Michigan’s Highest in the Nation Auto Insurance Rates Could Finally Be Reduced

It might be a little too soon to hold your breath, but there’s movement afoot in Lansing to resolve the seemingly unconscionable cost of auto insurance in Michigan.

Legislation seeking to reduce Michigan’s highest-in-the-nation auto insurance rates was approved by the state Senate today. State Senator Kim LaSata says the comprehensive plan would lower auto insurance rates in the state and more.

Commenting on today’s vote, LaSata, who hails from Bainbridge Township in Berrien County, says, “My constituents, along with all Michigan drivers, pay the highest auto insurance premiums in the nation, by far.”She is a member of the Senate Insurance and Banking Committee, and says, “Auto insurance is a burden on all of our budgets, and while these costs strain many, some forgo auto insurance entirely, compounding the problem.”

The Senate-approved plan will help lower auto insurance rates in Michigan by providing drivers more choice in coverage, getting tough on fraud and lawsuit abuse, and reducing inflated medical costs.

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It would provide drivers with the ability to choose a personal injury protection (PIP) coverage plan that best meets their needs and budgets and depending on the choices they make, it could save modest amounts or as much as 90-percent. Also, residents would be able to use their health insurance, Medicaid, or Medicare to cover excess medical costs, which would help put an end to drivers being charged twice for auto insurance medical coverage.

To help stamp out fraud and abuse, the Senate plan includes the creation of an anti-fraud authority to be operated by the Michigan State Police to help combat the problem statewide. State insurance officials have indicated that fraud contributes to the rising costs of auto insurance rates, and that instances of fraud are on the rise.

Other measures in the plan include:

  • Changes to the Michigan Catastrophic Claims Association (MCCA) per vehicle assessment to reduce the annual fee by more than 80-percent;
  • Lowering out-of-control medical costs in the auto insurance system that are passed on to drivers; and
  • Reducing conflicts of interest to combat fraud.

LaSata says, “Auto insurance is an increasingly burdensome, expensive problem we all share, and the reforms in this plan will help all of us save money. I consistently hear from my constituents throughout Southwest Michigan about what they would do with their savings if auto insurance rates were lowered. I am excited to help provide them with a plan that will do just that.”

LaSata contends, “This is a reasonable and well thought out plan that, through months of public hearings and committee work, has been developed to change the auto insurance system for the better,” and concludes, “This is a definite win for the residents of Southwest Michigan. Furthermore, it is a plan that will help all Michigan drivers save more of their hard-earned money.”

Senate Bill 1 now advances to the House of Representatives for consideration.

Lawton State Senator Aric Nesbitt was the first to introduce the bill, saying, “I introduced Senate Bill 1 in January because this has been an unsolved problem for too long,” and adds, “Since then, we have held hours of committee meetings and heard testimony from all parties who are involved in the current system. I think we have a good idea of where changes need to be made and how we can start providing some much-deserved relief to motorists.”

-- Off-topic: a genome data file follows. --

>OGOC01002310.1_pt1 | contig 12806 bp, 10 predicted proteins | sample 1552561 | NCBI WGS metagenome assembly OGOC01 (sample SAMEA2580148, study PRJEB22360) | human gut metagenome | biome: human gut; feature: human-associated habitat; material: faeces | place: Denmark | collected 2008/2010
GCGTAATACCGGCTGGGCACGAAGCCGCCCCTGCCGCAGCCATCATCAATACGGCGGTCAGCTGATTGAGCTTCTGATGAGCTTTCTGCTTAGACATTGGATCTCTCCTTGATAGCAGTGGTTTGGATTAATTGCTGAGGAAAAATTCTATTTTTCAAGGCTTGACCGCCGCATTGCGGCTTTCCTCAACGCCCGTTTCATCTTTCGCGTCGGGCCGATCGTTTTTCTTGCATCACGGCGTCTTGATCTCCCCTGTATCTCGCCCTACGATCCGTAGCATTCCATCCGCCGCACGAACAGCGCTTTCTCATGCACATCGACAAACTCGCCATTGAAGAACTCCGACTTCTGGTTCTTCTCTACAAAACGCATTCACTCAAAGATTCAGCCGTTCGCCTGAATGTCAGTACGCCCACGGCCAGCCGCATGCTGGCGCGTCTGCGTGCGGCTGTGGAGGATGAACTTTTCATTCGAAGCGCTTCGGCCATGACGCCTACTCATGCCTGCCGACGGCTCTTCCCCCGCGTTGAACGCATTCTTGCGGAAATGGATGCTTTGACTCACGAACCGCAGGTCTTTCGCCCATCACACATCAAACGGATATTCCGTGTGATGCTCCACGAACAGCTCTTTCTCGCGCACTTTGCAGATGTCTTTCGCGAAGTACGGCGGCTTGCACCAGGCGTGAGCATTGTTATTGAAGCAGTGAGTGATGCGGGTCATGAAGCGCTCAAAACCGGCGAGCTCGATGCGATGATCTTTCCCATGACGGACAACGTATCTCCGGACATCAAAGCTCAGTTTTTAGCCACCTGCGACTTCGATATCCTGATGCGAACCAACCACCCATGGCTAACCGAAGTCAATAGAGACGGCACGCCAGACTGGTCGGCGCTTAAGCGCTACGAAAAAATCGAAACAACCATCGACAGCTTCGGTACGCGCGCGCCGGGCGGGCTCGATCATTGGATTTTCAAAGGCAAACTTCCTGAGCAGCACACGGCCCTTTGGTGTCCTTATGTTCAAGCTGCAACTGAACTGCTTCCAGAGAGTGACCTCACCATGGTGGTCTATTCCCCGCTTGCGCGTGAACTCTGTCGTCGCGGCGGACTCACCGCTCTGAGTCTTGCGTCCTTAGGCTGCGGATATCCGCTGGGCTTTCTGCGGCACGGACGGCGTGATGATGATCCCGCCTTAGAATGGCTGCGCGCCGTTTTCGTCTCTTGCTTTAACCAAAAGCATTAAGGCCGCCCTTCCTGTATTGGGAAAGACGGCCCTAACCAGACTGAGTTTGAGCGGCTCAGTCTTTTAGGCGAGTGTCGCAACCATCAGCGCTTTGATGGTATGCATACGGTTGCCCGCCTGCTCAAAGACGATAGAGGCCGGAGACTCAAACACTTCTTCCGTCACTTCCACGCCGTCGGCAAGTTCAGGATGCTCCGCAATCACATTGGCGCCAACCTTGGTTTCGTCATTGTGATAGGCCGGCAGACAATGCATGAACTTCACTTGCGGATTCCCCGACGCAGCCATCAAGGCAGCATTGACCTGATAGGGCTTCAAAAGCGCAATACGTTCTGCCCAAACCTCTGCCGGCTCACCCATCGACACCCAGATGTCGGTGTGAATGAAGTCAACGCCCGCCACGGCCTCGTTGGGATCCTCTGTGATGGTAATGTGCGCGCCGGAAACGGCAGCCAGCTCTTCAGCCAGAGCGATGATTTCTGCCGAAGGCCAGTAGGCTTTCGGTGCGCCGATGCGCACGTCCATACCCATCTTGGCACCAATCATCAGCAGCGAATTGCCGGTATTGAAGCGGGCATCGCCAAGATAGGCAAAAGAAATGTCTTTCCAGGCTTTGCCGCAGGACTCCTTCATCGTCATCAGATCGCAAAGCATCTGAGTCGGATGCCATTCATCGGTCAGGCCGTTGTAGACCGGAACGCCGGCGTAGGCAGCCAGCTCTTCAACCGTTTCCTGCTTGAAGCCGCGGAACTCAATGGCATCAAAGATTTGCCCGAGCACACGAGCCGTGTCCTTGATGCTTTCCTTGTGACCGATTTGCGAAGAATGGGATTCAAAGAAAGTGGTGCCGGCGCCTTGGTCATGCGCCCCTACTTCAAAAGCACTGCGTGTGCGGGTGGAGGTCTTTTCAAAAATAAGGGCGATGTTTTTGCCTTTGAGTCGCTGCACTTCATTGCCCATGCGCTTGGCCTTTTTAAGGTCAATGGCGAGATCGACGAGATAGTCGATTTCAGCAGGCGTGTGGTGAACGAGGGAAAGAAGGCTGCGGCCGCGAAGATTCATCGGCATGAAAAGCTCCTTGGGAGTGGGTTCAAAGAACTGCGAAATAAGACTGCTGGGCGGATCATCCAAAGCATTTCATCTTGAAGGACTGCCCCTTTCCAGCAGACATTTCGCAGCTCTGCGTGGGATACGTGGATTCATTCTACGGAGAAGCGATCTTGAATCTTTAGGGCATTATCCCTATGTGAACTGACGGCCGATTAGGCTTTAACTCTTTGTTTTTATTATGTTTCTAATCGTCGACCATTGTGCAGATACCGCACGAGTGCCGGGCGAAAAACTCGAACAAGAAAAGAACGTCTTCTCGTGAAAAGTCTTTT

Under the current no-fault system, Michigan drivers pay the most expensive auto insurance rates in the country — up to 83-percent higher than the national average. There are a number of items that contribute to these grossly exorbitant rates — most notably the personal injury protection (PIP) insurance that Michigan motorists are required to purchase.

Currently, all motorists in the state are legally required to carry unlimited, one-size-fits-all PIP coverage, which pays for uncapped medical expenses resulting from injuries sustained in an auto accident. All auto insurance companies must also pay an assessment to the Michigan Catastrophic Claims Association (MCCA) to cover medical costs for claims that surpass $555,000, which is ultimately passed on to drivers.

Nesbitt argues, “The system is failing Michigan families,” and notes, “People are simply being priced out of being able to drive. No one should be forced to decide between auto insurance and groceries or being able to fill their car up to get to work. The system is simply out of control and needs to be reeled in.”

Senate Bill 1 would give policyholders the choice to select coverage that best meets their needs and budget. The legislation also aims to provide greater transparency and equity in health provider billing practices; crack down on unnecessary medical treatments; reduce the system’s susceptibility to lawsuits, fraud and conflicts of interest; and cut down on the number of uninsured drivers through more affordable rates.

Nesbitt tells us, “My wife and I are expecting our first child any time now. Because of that, we may choose to elect more stringent coverage, which we will be happy to pay for, but maybe you don’t have any children, maybe you drive an older car instead of a brand new one, maybe you have health insurance through your job, or are a senior citizen with Medicare coverage — all of these things should be applicable to the amount of coverage you choose. You have choices when purchasing any other insurance policy. The simple fact is you should have more choice when selecting your auto insurance coverage as well.”

Stay tuned.